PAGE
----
PS: I have no idea how safe raw eggs are. They serve them commonly in Japan. In the states I know lots of people that are body building used to eat raw eggs. Personally I’m willing to take the chance because it’s the way I like it. Without the egg it’s not real to me. My voodoo is that I live a 1 minute walk from Whole Foods where I can buy organic free range eggs. Hopefully that makes them more safe. :-p According to this study, one in 30000 eggs is bad. I don’t know about you but I eat like 2-3 eggs a week max. That means even if I live to 100 I’m only going to eat 15000 eggs in my life. And, even if an egg was bad, there’s only a 1 in 200 chance of getting seriously sick. 1 in 30000 times 1 in 200 that’s one in 6 million chance. I’m far more likely to die in car accident than get seriously sick from a raw egg. But anyway, I’m not telling you to eat raw eggs. That’s your choice. Do so at your own risk.

  • Dan Mahoney

    ” I put a cup of rice in my rice cooker, pushed the button and impatiently waited the 50 minutes until the rice was ready checking every 10 minutes to see if it was done.”

    I LOL’d at this. What a kidder.
    I am lucky to have a pretty good Nippon grocery ( Tensuke Market) near where I take guitar lessons once a week, so I can get Beef Don at least once a week.
    Would be nice to have this to try at home though. Ill look and see if they have this in their frozen food sction next time Im there. Thanks for the tip! I love me good DON

  • Your gyuudon makes me hungry.

  • Troy

    Nijiya used to have this:

    which I liked a lot. Tried one and the next time I bought like 20 packets . . .

    Trader Joe’s sells like a lb of bulgogi marinated beef that is very good as don-buri. Tastes very similar to an awesome Korean beef bbq place in Akihabara that I liked.

  • Imman

    That was great so even whenever we’re in america we can still taste a great Gyuudon. Nice post. good thing you shared it!

  • Morinaga

    ‘Don’ is said exactly like the name ‘Don’. That little correction can fix a life time of learning.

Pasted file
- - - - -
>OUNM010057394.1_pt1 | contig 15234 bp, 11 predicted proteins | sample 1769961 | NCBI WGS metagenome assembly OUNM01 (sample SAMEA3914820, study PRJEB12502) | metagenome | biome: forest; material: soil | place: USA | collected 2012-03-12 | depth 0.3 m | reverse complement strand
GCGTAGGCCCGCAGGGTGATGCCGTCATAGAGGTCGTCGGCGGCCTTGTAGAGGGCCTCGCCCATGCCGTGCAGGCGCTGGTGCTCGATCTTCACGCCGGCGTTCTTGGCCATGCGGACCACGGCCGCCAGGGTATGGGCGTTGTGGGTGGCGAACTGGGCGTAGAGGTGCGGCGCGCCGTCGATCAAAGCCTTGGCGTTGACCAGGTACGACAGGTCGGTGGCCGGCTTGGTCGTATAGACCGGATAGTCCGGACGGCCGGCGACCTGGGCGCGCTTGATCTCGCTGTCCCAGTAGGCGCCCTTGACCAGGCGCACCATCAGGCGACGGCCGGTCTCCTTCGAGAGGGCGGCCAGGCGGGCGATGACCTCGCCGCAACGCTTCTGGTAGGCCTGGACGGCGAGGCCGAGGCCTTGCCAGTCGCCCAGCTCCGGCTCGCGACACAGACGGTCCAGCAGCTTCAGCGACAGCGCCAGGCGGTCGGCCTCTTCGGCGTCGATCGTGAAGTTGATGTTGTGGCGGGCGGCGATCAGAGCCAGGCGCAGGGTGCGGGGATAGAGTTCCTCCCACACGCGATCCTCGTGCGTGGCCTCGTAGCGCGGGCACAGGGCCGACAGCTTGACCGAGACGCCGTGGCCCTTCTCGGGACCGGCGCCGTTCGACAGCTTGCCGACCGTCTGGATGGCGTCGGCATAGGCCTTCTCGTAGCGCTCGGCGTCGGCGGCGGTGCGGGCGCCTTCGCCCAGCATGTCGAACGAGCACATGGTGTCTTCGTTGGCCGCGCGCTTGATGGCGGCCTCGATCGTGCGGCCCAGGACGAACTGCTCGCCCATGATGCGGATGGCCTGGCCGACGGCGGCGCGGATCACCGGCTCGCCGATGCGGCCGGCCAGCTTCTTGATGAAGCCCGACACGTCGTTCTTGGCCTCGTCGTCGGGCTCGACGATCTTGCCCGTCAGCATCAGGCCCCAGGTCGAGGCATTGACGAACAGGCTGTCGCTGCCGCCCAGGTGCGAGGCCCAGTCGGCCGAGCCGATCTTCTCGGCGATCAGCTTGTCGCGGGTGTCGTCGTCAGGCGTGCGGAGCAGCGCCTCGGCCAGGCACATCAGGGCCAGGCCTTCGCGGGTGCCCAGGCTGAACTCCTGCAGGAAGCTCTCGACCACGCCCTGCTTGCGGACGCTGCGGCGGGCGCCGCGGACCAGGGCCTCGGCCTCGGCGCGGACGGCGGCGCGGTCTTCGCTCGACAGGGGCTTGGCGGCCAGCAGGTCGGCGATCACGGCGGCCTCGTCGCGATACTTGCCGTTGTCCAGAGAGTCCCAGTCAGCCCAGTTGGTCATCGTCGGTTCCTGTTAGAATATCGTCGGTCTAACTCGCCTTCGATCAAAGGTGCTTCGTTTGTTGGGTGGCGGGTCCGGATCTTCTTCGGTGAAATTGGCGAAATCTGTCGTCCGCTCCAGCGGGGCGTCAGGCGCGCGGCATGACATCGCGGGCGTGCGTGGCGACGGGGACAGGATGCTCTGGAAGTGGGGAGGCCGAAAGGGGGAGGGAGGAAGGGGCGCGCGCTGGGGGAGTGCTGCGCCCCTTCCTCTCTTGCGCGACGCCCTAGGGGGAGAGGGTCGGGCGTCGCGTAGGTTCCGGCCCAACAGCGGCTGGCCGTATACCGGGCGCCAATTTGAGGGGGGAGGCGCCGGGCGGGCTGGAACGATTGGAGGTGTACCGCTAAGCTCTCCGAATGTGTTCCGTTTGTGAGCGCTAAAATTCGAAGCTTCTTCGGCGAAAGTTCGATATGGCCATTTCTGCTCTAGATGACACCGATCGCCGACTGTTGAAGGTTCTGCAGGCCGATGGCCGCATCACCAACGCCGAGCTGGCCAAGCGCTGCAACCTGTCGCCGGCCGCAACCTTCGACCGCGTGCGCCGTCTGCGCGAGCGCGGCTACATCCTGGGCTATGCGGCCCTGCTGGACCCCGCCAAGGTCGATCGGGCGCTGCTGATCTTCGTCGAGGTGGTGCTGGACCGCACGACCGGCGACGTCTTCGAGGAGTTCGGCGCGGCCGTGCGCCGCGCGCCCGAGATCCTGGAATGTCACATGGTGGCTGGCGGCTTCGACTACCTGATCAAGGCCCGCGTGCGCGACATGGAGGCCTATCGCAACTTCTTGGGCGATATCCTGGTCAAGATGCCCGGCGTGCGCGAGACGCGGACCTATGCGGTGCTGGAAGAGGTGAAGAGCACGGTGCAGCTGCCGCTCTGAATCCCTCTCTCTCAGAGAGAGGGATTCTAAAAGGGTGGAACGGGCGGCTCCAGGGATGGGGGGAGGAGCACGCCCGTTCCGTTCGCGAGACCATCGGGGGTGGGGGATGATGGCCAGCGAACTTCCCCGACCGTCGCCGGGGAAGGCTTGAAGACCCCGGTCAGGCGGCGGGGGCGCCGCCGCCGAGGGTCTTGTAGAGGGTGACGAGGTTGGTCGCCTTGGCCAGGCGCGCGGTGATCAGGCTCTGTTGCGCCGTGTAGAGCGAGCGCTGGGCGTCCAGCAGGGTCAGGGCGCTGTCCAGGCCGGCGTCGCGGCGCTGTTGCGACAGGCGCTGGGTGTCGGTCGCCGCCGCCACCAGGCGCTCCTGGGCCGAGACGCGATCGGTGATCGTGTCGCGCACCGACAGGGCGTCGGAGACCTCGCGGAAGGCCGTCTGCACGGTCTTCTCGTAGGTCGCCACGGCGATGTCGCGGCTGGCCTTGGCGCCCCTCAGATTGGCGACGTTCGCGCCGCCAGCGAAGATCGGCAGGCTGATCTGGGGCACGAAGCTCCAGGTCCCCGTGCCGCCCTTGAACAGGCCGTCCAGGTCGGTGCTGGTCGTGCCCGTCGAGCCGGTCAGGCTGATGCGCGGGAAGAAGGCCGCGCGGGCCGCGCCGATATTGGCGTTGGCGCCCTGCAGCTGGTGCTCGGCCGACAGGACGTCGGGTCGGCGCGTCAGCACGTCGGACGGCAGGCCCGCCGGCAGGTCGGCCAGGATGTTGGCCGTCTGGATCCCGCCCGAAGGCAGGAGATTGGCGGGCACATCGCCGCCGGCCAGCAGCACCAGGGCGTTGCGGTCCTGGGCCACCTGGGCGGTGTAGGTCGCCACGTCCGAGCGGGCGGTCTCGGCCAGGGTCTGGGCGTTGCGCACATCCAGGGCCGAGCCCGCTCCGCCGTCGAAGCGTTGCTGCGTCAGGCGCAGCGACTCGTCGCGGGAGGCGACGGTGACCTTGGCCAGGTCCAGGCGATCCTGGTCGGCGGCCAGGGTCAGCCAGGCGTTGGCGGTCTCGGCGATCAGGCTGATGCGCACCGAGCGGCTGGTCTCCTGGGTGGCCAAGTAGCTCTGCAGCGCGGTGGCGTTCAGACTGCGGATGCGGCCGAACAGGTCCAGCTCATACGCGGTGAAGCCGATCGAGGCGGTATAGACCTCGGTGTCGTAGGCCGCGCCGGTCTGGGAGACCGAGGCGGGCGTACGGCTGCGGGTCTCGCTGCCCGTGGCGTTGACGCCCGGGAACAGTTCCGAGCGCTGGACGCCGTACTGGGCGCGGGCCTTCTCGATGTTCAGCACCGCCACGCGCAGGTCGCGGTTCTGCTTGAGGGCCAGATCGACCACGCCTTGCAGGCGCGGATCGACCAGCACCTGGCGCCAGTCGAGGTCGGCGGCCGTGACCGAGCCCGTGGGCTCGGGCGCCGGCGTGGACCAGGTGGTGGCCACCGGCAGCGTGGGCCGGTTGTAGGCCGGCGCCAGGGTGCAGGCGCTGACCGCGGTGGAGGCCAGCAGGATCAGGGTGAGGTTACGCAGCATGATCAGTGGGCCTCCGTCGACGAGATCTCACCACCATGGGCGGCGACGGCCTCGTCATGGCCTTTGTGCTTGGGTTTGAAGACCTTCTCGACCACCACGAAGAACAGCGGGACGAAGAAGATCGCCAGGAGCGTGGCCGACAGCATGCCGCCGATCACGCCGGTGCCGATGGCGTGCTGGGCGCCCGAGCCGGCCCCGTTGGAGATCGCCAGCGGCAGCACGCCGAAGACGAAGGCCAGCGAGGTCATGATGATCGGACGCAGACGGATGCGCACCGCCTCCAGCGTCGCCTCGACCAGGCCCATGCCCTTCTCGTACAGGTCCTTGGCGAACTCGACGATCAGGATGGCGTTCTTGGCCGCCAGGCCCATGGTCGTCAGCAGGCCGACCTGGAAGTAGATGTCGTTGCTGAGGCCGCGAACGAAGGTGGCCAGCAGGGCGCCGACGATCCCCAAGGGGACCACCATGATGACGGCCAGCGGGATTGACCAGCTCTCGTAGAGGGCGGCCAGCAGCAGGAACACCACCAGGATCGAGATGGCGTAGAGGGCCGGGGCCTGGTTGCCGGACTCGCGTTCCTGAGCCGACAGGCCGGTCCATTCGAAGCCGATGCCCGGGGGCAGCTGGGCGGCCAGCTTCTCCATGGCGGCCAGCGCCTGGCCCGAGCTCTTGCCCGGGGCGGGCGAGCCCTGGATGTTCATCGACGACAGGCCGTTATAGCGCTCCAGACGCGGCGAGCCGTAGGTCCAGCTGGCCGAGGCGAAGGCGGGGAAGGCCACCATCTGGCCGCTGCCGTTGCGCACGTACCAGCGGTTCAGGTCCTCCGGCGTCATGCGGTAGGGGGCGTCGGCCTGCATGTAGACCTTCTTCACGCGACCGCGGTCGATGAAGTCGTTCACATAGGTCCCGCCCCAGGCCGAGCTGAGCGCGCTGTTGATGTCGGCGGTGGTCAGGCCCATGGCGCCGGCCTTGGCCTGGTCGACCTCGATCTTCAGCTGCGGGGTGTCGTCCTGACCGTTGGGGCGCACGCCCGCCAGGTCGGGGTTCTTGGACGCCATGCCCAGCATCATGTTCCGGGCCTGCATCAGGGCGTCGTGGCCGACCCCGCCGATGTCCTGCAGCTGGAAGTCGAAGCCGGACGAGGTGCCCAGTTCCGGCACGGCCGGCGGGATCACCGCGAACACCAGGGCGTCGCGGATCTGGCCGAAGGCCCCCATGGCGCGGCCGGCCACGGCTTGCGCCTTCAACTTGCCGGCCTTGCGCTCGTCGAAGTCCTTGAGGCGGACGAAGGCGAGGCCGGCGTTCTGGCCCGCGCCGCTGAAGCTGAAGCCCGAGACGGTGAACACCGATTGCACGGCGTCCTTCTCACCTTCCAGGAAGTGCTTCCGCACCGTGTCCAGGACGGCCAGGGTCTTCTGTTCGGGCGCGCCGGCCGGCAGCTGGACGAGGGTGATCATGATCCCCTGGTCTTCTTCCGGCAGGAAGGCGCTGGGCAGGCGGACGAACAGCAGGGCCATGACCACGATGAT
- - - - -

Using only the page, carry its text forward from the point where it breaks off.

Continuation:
• Anonymous

    Don’t shoot me, but the US Yoshinoya Gyuudon is serviceable IMHO. The key is to order the plain beef bowl, and it’ll be pretty close to the way you remember it (yes, I have had Yoshinoya in Japan and here in the States…)

  • No, ‘Don’ the name in English is pronounced the same as ‘dawn’. ‘Don’ in Japanese rhymes with ‘own’.

  • Serviceable…hmm,. The meat is 2-3 times thicker in America than Japan and the sauce is completely different. I don’t find them similar at all.

  • Isalife123

    Is that first photo what American Yoshinoya serve customers as Gyuudon?!
    Unbelievable! The beef bowl you made from the frozen beef package looks
    exactly like what we call Gyuudon. It looks really yummy.

  • yummy…it looks greatttttttt your gyuudon :X

  • optionalkitten

    yeah, greg’s correct on that one… ‘o’s are always ‘oh’ in Japanese. BUT the vowel sound should be kept short, we pronounce ‘own’ pretty long because of the ‘w’. Otherwise it becomes ‘doun’, which is something else entirely…

    Thank you for the post Greg. Donburi is a must if one is to survive.

  • Maeve Cruz

    This is definitely yummy! I love Japanese food especially those rice toppings!

  • Wow! I don’t know about getting that getting risk in eating raw eggs. But i’ll tell you guys native raw eggs are mre delicious and healthy.